Watch as California’s biggest wildfire of the year spawned a massive “fire cloud” visible from space.

National Oceanic and Atmospheric Administration (NOAA) weather satellites have detected an “explosive growth” in a massive wildfire currently burning in northern California.

Images taken by the NOAA GOES 17 satellite and published by the agency on Twitter. (will open in a new tab) show numerous puffs of smoke forming and spreading throughout the satellite’s observation area for nine hours on Saturday and Sunday (July 30 and 31). “The wildfire was California’s largest wildfire of 2022, scorching over 50,000 acres as thousands of residents are forced to evacuate,” NOAA wrote along with the images.

A wildfire known as the McKinney Fire has consumed more than 50,000 acres (20,200 hectares) in the Klamath National Forest near the California-Oregon border. Drought, high winds and high temperatures across the region exacerbated the fire, according to The New York Times. (will open in a new tab). According to the New York Times, more than 2,000 residents have fled the area due to the fire, and two people have been reported dead in the fire so far.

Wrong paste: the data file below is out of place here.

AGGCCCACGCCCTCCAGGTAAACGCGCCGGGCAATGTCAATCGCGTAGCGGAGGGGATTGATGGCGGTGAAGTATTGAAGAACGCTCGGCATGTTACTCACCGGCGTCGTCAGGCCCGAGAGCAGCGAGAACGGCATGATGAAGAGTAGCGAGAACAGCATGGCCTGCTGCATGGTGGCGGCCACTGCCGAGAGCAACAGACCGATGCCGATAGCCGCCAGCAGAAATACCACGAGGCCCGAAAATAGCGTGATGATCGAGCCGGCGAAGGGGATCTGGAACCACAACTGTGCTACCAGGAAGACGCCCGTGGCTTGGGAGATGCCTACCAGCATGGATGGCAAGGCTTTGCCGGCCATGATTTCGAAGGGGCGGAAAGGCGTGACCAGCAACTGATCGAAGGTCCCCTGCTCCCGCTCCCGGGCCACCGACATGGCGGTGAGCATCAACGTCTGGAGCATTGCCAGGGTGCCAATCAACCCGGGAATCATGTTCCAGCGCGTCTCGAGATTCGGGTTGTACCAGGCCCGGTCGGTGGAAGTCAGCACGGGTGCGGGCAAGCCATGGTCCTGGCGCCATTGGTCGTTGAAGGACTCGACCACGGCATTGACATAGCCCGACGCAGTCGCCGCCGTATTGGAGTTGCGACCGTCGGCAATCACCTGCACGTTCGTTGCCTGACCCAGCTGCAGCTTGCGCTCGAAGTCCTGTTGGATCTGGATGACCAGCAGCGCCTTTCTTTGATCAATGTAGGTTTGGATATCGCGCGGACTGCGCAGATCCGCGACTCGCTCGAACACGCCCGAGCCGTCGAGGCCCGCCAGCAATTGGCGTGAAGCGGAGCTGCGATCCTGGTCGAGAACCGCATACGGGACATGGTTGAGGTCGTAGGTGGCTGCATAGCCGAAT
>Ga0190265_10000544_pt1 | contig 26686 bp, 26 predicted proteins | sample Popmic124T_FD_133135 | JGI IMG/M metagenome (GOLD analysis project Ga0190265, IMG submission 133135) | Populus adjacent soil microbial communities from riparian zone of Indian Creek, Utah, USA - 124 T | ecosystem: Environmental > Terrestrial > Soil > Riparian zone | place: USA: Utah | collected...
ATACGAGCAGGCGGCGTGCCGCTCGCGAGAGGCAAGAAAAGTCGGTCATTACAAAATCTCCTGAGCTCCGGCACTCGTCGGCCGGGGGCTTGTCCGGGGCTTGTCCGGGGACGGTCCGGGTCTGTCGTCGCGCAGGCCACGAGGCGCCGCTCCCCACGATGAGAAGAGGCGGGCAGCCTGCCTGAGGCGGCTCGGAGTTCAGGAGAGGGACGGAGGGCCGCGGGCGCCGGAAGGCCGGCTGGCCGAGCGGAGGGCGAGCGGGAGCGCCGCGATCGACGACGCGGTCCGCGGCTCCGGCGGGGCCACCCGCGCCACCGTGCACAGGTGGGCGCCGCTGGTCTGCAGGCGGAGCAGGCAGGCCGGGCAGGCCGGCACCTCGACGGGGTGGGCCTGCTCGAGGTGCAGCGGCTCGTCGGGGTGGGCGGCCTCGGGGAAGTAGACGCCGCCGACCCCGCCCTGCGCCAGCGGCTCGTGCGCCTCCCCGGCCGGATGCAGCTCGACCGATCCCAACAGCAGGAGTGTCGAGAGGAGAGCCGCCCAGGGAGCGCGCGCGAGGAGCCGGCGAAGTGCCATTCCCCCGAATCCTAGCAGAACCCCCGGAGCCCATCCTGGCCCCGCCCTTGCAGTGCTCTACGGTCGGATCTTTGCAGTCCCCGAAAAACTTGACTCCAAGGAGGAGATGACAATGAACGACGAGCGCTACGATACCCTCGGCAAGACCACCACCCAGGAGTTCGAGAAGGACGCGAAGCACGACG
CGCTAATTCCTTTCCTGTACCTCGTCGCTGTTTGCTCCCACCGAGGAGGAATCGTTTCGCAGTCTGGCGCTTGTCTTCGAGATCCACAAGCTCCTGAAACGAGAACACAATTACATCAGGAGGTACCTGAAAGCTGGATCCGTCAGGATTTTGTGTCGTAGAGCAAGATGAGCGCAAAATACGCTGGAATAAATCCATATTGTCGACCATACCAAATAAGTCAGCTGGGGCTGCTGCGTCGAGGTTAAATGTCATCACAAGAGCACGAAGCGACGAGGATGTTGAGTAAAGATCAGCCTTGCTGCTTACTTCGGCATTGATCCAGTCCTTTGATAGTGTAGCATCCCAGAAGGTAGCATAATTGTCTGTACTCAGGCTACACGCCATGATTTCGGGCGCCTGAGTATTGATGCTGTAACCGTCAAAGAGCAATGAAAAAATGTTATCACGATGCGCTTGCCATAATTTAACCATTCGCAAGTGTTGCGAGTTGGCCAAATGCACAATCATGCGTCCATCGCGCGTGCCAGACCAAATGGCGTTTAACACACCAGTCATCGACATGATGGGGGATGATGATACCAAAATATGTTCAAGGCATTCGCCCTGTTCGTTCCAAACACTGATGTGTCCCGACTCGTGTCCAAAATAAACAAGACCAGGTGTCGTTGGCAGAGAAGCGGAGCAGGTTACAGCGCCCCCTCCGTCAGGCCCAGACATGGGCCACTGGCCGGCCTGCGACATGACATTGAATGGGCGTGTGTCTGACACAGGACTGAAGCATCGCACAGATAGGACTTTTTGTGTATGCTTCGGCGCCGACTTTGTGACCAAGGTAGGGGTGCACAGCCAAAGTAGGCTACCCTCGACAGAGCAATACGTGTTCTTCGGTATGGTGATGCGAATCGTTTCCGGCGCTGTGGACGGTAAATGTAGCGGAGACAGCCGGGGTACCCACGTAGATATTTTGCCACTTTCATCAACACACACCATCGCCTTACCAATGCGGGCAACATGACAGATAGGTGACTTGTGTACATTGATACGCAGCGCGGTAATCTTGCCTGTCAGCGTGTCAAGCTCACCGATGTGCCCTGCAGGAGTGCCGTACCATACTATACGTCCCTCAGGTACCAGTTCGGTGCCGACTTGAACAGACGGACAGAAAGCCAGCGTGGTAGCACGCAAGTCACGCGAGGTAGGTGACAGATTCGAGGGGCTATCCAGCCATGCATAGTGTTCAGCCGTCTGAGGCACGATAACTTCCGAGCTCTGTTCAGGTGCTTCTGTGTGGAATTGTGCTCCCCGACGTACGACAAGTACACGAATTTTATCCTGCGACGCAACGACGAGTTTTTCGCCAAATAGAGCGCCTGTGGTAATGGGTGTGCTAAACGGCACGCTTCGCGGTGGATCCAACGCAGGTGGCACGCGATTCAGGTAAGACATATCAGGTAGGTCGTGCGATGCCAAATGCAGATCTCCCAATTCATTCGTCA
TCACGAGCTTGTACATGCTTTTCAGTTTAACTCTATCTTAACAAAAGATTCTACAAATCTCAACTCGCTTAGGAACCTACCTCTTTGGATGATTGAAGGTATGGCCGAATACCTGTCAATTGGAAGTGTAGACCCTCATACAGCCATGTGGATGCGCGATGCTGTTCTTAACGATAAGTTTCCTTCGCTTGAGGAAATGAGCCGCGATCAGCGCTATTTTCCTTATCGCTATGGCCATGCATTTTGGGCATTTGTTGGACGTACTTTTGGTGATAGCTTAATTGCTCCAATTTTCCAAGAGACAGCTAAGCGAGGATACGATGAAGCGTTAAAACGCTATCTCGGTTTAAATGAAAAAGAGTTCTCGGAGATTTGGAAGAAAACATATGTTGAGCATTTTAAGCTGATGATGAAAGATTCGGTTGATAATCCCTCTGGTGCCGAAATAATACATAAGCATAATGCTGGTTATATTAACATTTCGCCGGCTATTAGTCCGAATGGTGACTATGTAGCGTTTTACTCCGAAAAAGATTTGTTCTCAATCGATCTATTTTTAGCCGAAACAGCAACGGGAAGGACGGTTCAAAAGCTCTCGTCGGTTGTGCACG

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The McKinney fire created what is known as a pyrocumulonimbus cloud, or “fire cloud,” essentially a thunderstorm created by the heat, moisture, and pollutants that fires push up into the atmosphere. These fiery clouds can, in turn, trigger lightning strikes that start even more wildfires. For this reason, NASA calls these storms “the fire-breathing dragon of the clouds.” (will open in a new tab).”

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Additional satellite imagery shared by Daniel Swain, a climate scientist at UCLA, shows the formation of a massive 50,000-foot (15.25 km) pyrocumulonimbus cloud that funnels smoke into the atmosphere.

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As of Monday morning (August 1), the McKinney fire had been contained to zero percent, according to the California Fire Department. (will open in a new tab). The National Weather Service released (will open in a new tab) another red alert on Monday, meaning the area is still at risk of more wildfires due to “abundant dry-fueled lightning.”

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